The freedoms enjoyed today were firmly upheld 75 years ago today — June 6, 1944 — when a group of cold, wet, seasick and already tired soldiers breached Fortress Europe.
Known as D-Day, Operation Overlord launched more than 11,000 aircraft, 6,000 naval vessels, and 2 million soldiers, sailors, and airmen from 15 countries.
The complex effort took more than two years of preparation but would forever be remembered as the day that turned the tide of World War II.
With the Allies taking a stronghold in the west and the Soviets in the east, German dictator Adolf Hitler lost substantial ground in his world domination attempt.
It would be the beginning of the end for Hilter’s regime.
Heroes and role models emerged from the invasion and nearly 5,000 men lost their lives fighting for the Allies. Each did their part to secure the beaches as his brothers fell around him.
Their success and, very likely, our personal freedoms would have been lost that day without the bravery of the armed forces.
In addition, General Dwight D. Eisenhower, who commanded the massive operation, gave the nation examples of great leadership that apply to our world today.
“When pressure mounts and strain increases everyone begins to show the weaknesses in his makeup. It is up to the commander to conceal his: above all to conceal doubt, fear, and distrust,” Eisenhower said.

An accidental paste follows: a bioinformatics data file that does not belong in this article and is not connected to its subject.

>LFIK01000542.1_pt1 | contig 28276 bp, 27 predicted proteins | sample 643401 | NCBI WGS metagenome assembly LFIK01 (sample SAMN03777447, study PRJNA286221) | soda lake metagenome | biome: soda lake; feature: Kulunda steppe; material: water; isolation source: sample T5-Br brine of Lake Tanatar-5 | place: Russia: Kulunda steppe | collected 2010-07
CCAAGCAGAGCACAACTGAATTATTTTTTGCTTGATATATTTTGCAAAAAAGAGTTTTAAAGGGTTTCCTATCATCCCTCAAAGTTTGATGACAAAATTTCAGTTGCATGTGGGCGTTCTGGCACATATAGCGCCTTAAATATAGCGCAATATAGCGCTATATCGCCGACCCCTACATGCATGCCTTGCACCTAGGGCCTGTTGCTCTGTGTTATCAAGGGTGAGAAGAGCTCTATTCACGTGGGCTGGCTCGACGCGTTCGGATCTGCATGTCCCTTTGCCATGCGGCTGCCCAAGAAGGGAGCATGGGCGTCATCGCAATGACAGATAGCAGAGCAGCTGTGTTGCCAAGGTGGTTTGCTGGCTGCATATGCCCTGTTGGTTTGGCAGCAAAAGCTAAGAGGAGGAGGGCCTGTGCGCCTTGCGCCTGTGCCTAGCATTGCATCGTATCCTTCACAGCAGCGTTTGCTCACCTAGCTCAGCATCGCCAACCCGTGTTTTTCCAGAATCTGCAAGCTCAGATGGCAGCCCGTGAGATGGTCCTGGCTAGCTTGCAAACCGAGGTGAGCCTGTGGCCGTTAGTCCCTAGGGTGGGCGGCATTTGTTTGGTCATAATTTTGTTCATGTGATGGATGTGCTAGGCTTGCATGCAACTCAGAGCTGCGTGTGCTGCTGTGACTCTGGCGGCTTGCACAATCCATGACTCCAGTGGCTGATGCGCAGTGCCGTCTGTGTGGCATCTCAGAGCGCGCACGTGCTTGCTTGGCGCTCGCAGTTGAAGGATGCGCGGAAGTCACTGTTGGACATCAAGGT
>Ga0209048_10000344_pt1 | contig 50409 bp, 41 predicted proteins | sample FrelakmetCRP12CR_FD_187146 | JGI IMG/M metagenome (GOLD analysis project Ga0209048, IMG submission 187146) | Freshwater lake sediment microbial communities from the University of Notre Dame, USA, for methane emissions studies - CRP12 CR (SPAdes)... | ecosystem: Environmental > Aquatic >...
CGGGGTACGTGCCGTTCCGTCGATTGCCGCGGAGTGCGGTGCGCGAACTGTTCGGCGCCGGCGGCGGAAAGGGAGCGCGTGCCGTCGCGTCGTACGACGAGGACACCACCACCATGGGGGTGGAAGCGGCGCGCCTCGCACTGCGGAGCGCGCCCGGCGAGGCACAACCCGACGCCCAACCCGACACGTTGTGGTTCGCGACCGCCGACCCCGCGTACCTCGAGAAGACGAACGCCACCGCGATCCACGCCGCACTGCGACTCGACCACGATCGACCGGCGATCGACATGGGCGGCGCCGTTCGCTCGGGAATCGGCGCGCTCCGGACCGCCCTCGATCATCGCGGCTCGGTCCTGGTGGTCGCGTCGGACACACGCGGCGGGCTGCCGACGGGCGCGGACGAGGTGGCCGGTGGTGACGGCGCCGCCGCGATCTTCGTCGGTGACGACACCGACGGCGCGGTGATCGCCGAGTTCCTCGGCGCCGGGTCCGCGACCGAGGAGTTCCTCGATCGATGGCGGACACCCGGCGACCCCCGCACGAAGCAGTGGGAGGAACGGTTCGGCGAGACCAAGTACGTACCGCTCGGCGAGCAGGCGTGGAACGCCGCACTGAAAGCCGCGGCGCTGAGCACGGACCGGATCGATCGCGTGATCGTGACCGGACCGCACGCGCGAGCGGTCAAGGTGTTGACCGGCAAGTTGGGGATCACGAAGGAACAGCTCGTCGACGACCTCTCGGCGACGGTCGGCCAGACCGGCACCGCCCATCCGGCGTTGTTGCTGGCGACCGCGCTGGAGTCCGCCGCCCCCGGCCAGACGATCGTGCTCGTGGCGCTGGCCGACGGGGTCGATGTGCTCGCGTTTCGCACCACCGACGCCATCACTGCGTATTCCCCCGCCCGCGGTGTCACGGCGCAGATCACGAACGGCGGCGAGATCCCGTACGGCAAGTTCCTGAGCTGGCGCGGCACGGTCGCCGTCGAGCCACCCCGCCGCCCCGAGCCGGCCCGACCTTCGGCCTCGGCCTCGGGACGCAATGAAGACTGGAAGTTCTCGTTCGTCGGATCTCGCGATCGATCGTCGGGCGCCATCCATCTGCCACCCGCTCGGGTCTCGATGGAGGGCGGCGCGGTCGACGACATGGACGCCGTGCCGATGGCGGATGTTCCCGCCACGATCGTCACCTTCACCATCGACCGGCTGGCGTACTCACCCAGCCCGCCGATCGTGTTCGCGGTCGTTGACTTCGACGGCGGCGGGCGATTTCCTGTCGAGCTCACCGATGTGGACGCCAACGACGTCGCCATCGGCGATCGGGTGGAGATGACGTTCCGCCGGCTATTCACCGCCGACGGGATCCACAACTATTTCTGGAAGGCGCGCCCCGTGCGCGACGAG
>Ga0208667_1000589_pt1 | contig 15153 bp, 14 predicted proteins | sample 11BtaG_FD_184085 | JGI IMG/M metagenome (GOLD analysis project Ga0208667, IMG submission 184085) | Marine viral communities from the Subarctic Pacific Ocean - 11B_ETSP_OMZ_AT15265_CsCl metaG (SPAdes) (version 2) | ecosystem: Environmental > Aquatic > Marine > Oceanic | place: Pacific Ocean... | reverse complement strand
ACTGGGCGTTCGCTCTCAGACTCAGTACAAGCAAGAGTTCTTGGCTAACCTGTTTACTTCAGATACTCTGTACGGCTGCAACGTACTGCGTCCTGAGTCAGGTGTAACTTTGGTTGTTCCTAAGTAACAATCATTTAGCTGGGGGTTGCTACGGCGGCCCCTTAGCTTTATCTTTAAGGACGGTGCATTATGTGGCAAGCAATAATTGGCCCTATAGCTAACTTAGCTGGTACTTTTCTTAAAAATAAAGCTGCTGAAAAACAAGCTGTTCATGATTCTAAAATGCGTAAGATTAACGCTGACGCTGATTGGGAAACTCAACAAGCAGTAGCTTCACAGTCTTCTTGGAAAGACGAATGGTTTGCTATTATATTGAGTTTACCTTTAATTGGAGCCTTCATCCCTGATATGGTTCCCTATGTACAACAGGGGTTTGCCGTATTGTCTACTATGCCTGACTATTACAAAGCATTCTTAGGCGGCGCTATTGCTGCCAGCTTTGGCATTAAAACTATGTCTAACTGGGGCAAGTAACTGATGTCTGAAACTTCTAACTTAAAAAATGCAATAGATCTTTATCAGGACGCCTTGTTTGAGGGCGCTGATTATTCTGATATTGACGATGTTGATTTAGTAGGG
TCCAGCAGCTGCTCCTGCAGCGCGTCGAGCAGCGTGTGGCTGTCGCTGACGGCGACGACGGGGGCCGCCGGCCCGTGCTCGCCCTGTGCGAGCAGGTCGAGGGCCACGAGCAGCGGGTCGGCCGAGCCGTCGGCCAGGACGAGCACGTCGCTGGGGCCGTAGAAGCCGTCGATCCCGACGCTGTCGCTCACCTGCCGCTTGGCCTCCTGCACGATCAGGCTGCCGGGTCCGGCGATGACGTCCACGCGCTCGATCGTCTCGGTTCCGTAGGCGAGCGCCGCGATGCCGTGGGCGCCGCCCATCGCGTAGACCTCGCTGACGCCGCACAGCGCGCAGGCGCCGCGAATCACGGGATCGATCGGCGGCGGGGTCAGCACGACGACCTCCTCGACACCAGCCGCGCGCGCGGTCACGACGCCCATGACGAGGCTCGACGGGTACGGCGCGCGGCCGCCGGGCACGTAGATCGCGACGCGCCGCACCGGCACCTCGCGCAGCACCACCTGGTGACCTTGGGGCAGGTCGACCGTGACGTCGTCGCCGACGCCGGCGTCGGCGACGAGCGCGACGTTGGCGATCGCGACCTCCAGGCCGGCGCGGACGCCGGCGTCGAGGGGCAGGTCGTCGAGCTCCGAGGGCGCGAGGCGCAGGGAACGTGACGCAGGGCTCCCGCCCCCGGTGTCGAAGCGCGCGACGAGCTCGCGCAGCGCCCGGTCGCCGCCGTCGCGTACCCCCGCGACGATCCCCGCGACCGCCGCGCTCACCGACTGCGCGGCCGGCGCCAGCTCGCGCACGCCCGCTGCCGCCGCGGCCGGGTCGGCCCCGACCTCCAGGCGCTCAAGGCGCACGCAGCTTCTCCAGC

He also modeled the level of responsibility a leader should assume for an outcome, whether it be success or failure, with the note he put into his wallet before the mission began.
“Our landings in the Cherbourg-Havre area have failed to gain a satisfactory foothold and I have withdrawn the troops. My decision to attack at this time and place was based on the best information available. The troops, the air and the Navy did all that bravery and devotion to duty could do. If any blame or fault attaches to the attempt it is mine alone,” Eisenhower wrote.
He chose to shoulder all the blame and be fully accountable for the final results of the mission despite it’s expansive nature. In the process, he taught others to do the same.
We cannot afford to forget the importance of D-Day and our World War II experiences as a nation and world, on the whole.
Instead, we should pause to recall, study and ingrain in our minds how fortunate we were that millions of young men risked their lives so that we might live ours in freedom.